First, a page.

Also, keep in mind this is a rental / investment property. I'm trying to keep things very simple and cost effective. Where I building there is a complete lack of knowledge surrounding "modern methods". So for example, if ERV did prove to be an outstanding way to remediate moisture in this scenario, you'd have a near impossible time finding a contractor in the area who has a clue about how to deal with things like this. No disrespect to the trades there, it's just VERY old school where I'm building.

  7. #7
    Join Date
    Dec 2003
    Posts
    23
    So, back to my original post, is doubling up on the 8 changes per hour a smart idea or dumb idea?

    Thanks.

  8. #8
    Join Date
    Feb 2005
    Posts
    344

    Rental/ Investment

    Why didn't you say so. All that other stuff- never mind.

    Most codes are minimums. Go with what you know.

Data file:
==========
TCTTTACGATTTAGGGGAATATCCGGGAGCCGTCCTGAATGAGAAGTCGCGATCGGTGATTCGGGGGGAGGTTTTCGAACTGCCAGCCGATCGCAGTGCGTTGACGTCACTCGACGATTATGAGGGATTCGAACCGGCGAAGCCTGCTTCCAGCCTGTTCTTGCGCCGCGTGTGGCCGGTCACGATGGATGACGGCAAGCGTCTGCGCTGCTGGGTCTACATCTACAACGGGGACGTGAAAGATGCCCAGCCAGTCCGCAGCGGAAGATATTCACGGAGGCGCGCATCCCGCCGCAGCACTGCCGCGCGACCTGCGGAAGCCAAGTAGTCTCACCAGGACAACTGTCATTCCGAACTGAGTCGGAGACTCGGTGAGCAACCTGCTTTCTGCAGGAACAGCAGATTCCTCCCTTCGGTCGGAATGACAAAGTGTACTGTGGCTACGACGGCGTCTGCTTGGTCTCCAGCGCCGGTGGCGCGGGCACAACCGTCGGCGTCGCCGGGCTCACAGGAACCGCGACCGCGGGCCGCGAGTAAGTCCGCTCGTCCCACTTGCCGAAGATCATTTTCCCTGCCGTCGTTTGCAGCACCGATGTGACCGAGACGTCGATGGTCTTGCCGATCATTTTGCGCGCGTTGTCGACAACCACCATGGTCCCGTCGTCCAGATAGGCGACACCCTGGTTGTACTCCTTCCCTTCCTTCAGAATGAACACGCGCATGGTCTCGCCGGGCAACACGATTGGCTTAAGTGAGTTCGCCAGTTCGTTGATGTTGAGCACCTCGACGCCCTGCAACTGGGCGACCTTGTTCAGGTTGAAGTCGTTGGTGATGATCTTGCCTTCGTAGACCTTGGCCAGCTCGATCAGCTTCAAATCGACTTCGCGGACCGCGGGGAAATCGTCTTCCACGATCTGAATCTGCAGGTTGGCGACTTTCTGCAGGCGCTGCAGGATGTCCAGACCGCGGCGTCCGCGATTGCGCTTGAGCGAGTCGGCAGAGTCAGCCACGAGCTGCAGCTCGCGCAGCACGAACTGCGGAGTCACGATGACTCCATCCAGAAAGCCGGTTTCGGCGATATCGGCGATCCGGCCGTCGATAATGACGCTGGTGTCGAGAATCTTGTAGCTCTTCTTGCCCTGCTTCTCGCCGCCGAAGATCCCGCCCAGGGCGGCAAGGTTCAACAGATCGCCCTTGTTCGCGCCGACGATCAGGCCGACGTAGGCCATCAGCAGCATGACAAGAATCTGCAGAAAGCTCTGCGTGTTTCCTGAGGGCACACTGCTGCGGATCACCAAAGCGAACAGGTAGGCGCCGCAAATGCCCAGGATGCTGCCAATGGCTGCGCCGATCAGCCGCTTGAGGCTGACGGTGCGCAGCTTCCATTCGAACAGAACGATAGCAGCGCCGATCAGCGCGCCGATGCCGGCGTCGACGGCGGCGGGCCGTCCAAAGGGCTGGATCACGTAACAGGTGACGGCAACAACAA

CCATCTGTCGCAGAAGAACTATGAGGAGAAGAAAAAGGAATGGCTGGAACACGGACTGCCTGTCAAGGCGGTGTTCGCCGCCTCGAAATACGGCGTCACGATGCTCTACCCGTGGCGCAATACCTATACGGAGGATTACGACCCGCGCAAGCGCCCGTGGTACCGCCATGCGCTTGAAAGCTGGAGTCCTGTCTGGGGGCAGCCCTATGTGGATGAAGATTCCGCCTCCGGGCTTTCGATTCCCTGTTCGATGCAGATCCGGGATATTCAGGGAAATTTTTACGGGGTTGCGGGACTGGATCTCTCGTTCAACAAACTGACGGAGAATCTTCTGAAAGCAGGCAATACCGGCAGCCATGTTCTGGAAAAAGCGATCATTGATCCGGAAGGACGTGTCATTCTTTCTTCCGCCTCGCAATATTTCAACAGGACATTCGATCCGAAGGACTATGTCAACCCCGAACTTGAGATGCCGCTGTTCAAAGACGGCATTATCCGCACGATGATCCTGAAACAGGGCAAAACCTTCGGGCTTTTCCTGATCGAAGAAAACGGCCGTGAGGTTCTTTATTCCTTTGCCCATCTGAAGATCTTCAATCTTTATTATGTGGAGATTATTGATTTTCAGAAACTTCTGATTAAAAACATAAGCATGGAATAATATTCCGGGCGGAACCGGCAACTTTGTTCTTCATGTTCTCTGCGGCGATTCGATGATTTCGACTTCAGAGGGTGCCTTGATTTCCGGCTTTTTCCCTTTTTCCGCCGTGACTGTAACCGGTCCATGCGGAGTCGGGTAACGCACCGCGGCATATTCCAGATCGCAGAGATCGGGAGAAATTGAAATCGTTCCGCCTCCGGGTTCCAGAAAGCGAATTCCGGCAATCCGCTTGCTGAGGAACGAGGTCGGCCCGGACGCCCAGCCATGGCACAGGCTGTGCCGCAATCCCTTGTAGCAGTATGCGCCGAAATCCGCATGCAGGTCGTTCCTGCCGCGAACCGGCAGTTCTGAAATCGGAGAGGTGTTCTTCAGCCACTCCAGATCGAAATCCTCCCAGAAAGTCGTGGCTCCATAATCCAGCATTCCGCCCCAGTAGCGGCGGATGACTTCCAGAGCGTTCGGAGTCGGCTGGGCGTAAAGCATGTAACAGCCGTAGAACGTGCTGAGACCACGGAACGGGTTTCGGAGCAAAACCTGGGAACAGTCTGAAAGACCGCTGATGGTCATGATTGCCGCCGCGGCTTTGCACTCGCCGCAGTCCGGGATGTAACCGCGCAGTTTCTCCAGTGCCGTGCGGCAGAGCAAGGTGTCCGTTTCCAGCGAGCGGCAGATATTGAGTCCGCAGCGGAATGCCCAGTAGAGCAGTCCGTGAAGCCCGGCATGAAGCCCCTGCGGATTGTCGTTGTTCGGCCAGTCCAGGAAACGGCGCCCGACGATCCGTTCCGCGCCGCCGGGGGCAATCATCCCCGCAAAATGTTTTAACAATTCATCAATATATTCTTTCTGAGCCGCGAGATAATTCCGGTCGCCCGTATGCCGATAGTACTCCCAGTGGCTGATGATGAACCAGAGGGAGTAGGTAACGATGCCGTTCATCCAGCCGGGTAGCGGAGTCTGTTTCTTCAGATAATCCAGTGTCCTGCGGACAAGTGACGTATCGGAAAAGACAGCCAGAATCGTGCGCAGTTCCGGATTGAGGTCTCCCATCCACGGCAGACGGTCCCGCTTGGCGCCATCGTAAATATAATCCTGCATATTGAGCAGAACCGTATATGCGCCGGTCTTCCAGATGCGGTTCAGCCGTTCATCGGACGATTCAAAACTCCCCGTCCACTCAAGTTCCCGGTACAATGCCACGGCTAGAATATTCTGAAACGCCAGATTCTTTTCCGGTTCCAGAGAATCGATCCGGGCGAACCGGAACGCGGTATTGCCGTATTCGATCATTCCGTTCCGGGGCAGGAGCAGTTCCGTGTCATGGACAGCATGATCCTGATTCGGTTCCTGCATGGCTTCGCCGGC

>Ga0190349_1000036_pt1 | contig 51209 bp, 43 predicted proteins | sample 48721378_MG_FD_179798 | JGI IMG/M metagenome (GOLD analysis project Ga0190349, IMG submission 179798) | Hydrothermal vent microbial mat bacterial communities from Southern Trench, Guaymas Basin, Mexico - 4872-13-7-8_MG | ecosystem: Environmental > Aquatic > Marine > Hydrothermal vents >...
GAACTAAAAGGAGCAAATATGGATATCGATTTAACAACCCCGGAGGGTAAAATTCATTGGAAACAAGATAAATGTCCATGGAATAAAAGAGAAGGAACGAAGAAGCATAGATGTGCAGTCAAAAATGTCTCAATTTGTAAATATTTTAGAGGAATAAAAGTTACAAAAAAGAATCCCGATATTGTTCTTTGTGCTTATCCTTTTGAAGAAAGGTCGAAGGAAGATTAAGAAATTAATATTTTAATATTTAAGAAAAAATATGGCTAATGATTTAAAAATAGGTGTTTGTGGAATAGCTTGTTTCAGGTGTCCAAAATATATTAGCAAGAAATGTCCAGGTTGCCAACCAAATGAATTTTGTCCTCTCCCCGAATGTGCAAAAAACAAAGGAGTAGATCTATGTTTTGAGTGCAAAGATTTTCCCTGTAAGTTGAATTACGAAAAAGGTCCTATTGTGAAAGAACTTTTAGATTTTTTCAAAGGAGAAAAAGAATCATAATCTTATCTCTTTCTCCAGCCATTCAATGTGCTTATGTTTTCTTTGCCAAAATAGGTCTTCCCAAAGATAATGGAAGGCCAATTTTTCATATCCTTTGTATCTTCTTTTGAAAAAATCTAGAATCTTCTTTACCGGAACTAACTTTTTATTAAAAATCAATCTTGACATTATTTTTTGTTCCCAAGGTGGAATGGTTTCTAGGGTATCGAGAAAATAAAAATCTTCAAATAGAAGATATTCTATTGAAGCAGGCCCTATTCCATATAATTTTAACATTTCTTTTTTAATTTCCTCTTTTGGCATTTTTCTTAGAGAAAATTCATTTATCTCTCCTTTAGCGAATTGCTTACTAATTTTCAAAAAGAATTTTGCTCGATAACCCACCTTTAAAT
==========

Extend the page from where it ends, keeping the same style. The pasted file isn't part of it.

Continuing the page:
9. #9
    Join Date
    Jan 2004
    Location
    Lancaster PA
    Posts
    67,760
    Shouldn't be a problem, depending on the doors under cut, you won't get 100 cfm with the 150 fan.



    Teddy, I just put out 2 bids, both including ultra 135's, thanks for your info in other post.
    Contractor locator map

    How-to-apply-for-Professional

    How many times must one fix something before it is fixed?

  10. #10
    Join Date
    Nov 2004
    Location
    SW FL
    Posts
    6,245

    Thumbs up Large Size

    Originally posted by bradesp
    So, back to my original post, is doubling up on the 8 changes per hour a smart idea or dumb idea?
    Should no tbe a real concern to use 110 CFM fan for
    additional summertime humidity reduction.
    50 CFM more for 10 minutes = 500 CFM total.

    Delta T 92 - 77 = 15'F
    BTUh used = 1.08 * CFM * Delta T
    _________ = 1.08 x 500 x 15 = 8,100 BTUh

    that might cost $0.05
    which would be about 1.7 Ounce of gas
    ...( = nearly a tablespoon) L.O.L.